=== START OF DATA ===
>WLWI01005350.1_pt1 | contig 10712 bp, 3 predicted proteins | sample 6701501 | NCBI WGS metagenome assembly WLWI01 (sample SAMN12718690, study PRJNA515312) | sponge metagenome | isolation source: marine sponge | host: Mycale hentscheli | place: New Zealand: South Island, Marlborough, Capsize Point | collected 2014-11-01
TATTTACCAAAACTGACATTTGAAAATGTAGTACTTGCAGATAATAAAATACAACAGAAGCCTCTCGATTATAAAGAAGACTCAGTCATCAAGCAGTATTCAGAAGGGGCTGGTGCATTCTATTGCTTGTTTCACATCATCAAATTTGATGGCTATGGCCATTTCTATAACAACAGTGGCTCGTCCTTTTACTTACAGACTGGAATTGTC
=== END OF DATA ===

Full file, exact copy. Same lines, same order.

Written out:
>WLWI01005350.1_pt1 | contig 10712 bp, 3 predicted proteins | sample 6701501 | NCBI WGS metagenome assembly WLWI01 (sample SAMN12718690, study PRJNA515312) | sponge metagenome | isolation source: marine sponge | host: Mycale hentscheli | place: New Zealand: South Island, Marlborough, Capsize Point | collected 2014-11-01
TATTTACCAAAACTGACATTTGAAAATGTAGTACTTGCAGATAATAAAATACAACAGAAGCCTCTCGATTATAAAGAAGACTCAGTCATCAAGCAGTATTCAGAAGGGGCTGGTGCATTCTATTGCTTGTTTCACATCATCAAATTTGATGGCTATGGCCATTTCTATAACAACAGTGGCTCGTCCTTTTACTTACAGACTGGAATTGTC